There was a celebratory mood in the camp that night, with everyone all excited about being able to travel without the need for dangerous raids hanging over their heads. We made a campfire–the first in months, they said–and sat around it roasting fresh meat and swapping tall tales. One of the guys requested that I get the lute out and show them if I could play it, so I did, feeling grateful for my years of bardic training.
I did my best to play a bunch of songs from back home that kept them entertained, gradually increasing in complexity until John called out a request for one of the crown jewels of rock, one that was oddly appropriate to this world.
I kinda froze. I knew the song, but… “I’m not sure I can do it justice without an electric guitar,” I protested. Not to mention it had been years since I’d heard it and I didn’t have a prayer of remembering all the chords by heart. All my formal training in music theory had come after I lost the opportunity to listen to Earth music!
But the more I protested, the more guys called out for me to at least try it, so finally I sighed and began to pick at the strings again, slowly finding the rhythm. I kind of wished Sarah was here with her flute as I played the intro, though that was a bit silly; she didn’t even know the song!
Finally, I began to sing.
There’s a lady who’s sure
all that glitters is gold,
and she’s climbing the stairway to heaven...
It was a grueling ordeal, making my way through the song as best I could by memory. No matter how I played, the solo just didn’t sound right on acoustic strings, and to my great embarrassment, my voice cracked a few times during the falsetto verse, but somehow I made it through to the end. I saw a few winces, but for the most part everyone seemed to enjoy the song.
…at least, until I stopped. A few of the guys clapped, but John just gave me a level look. “Buying,” he said.
I frowned. “What?”
“It’s ‘buying the stairway to heaven,’ not climbing.”
“You sure? That doesn’t make any sense.”
“So? None of the lyrics make sense. Doesn’t mean you didn’t get the word wrong.”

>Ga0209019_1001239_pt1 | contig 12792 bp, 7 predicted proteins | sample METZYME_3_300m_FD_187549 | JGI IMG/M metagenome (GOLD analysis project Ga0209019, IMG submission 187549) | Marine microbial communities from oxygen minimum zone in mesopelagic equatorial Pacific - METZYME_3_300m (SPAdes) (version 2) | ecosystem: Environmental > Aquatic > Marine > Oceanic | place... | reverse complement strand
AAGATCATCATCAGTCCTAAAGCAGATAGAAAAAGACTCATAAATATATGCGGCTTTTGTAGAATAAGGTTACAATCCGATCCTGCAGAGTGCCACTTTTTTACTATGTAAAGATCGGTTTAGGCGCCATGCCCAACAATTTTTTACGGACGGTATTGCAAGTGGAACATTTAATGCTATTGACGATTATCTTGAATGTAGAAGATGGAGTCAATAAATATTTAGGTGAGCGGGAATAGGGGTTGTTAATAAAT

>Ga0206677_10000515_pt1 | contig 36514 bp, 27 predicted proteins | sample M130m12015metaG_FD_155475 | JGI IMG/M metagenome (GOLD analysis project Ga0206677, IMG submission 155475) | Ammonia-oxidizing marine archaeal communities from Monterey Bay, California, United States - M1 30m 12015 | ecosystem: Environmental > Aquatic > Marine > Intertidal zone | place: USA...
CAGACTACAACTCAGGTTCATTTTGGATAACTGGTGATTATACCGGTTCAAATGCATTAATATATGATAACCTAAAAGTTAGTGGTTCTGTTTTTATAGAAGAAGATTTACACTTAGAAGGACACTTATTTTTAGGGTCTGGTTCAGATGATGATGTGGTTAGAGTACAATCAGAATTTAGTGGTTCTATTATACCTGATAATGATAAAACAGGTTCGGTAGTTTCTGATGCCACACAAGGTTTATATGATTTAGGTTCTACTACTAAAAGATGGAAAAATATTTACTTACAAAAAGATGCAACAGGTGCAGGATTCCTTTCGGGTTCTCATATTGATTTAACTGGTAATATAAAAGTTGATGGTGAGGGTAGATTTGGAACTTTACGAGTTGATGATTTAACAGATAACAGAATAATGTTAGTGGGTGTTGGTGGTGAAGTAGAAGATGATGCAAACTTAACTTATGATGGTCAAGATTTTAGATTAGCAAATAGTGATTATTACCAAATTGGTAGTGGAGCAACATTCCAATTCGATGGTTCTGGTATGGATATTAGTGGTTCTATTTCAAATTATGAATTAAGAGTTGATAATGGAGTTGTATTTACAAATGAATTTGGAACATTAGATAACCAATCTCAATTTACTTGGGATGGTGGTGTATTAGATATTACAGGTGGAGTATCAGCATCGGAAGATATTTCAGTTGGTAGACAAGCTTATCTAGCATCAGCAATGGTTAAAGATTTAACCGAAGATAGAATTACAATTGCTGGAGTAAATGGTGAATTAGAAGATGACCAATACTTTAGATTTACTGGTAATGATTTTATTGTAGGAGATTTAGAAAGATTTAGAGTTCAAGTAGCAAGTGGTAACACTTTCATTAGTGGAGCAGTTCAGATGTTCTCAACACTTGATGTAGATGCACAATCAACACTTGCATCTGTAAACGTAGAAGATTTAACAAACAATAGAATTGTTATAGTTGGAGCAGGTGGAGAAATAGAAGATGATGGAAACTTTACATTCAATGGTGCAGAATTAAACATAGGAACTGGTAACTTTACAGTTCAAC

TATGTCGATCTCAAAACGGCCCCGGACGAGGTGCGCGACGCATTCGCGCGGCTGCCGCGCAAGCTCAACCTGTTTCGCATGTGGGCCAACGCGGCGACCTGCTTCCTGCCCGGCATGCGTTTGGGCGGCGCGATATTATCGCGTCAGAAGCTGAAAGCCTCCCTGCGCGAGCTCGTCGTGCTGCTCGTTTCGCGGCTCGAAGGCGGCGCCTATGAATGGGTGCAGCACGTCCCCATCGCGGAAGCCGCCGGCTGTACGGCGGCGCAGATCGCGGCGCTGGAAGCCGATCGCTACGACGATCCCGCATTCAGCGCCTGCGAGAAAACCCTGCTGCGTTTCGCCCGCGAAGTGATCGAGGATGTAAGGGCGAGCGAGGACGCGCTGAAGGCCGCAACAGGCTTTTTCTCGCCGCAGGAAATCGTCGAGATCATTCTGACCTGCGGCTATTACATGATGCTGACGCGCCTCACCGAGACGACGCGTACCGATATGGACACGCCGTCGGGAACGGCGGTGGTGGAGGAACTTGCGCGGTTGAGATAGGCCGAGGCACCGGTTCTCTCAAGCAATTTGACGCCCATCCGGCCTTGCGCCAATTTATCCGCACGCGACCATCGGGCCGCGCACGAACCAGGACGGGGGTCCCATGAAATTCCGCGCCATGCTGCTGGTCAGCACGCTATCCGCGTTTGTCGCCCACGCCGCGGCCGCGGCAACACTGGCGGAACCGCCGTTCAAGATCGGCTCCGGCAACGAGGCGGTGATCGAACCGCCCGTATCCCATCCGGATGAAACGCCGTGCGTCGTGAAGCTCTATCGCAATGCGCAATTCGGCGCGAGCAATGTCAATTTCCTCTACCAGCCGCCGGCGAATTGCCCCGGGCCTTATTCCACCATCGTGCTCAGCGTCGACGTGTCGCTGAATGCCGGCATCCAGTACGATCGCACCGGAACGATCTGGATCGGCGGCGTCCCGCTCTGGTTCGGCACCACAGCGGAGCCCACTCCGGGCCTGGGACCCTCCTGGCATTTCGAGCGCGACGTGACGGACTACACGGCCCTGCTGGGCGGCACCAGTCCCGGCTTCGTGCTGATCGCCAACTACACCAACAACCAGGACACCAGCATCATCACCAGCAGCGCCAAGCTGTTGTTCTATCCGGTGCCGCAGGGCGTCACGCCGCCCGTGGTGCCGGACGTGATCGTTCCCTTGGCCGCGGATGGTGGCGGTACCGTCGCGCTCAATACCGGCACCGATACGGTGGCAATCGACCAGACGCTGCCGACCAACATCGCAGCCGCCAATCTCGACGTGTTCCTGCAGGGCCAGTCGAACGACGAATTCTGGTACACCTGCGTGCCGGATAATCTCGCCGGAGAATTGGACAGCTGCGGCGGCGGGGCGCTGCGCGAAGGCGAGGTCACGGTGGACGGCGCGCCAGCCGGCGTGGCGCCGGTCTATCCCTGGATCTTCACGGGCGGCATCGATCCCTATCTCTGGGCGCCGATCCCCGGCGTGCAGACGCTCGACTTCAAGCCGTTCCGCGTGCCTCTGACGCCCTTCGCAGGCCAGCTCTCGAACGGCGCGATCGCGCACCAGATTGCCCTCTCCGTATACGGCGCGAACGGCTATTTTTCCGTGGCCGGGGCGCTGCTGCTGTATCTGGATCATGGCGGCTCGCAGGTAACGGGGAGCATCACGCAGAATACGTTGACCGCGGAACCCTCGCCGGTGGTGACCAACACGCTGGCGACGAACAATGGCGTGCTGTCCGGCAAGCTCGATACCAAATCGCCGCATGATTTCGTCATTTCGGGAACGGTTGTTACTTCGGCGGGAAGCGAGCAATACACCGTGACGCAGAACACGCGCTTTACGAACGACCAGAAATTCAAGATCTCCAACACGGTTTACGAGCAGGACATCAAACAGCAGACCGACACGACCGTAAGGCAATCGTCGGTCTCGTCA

I must have heard that song hundreds of times, growing up. Was it possible I’d been mis-hearing it my whole life? Oh well; not worth getting in a fight over. I shrugged. “My bad.”
He just grinned at me. “You did a good job on that, though, especially with what you had to work with! Like us.”
I did a few more songs, but it was getting late, and before too much longer we all headed to bed.
* * *
I was in my car, heading west on 45th from U-district. It felt good to be home. I’d missed Seattle so much, and I’d been away way too long. I’d missed the city life, I’d missed indoor plumbing and hot showers, I’d missed nice restaurants and good food… My stomach growled. Wow, I’d severely missed good food! Time to fix that. I reached the on-ramp to I-5 and headed south across Lake Union.
When I got to the other side, my car started to slow down. There was no one else on the freeway, so I pulled over to the side as it came to a stop, and got out. When I looked back, I saw the bridge behind me, except it was made of wood and stone, and on the other side I saw the plains and forests of the world I had left behind.
I saw some of my closest friends on the other side of the bridge. Aylwyn and Sarah, Gerald and Syrixia were all there, but it was still morning and there was a fog, and it didn’t look like they could see me, so I called out to them. “Hey! I made it! I’m home!”
They looked and saw me now, or at least heard me, because they were looking my way but not quite at me. “Come across the bridge!” I called to them. “Come join me! I’m going to go get some food that’s delicious beyond anything you’ve ever tasted!”
At my words, Aylwyn and Gerald started to step forward slowly, but Sarah shook her head. “I can’t go to your world,” she called out mournfully. “I told you already!”
Syrixia agreed. “My home is here,” she yelled to me across the bridge. “I must stay.”
I felt sad that they couldn’t come along, to share in the delights of modern life with me, but it was their choice to make, and I wasn’t going to force it upon them.
When Aylwyn and Gerald arrived, I looked out over the city. The fog was starting to lift as the sun rose, and suddenly I had the perfect idea. I’d always heard there was a truly amazing restaurant at the top of the Space Needle, but I’d never been there. Maybe now it was time.
It was just a short walk to the Space Needle, and when I arrived I saw a crowd of people, all my old friends, cheering and welcoming me home. I introduced a bunch of them to my new friends, and they were happy to meet the angel and the archmage. After a while we made our way inside. The three of us took the elevator up to the top and got a table, and some fancy-dressed waiters brought out this amazing three-course brunch that all of us enjoyed thoroughly. The disc of the Space Needle was rotating, and we watched the city slowly go by beneath us as we ate.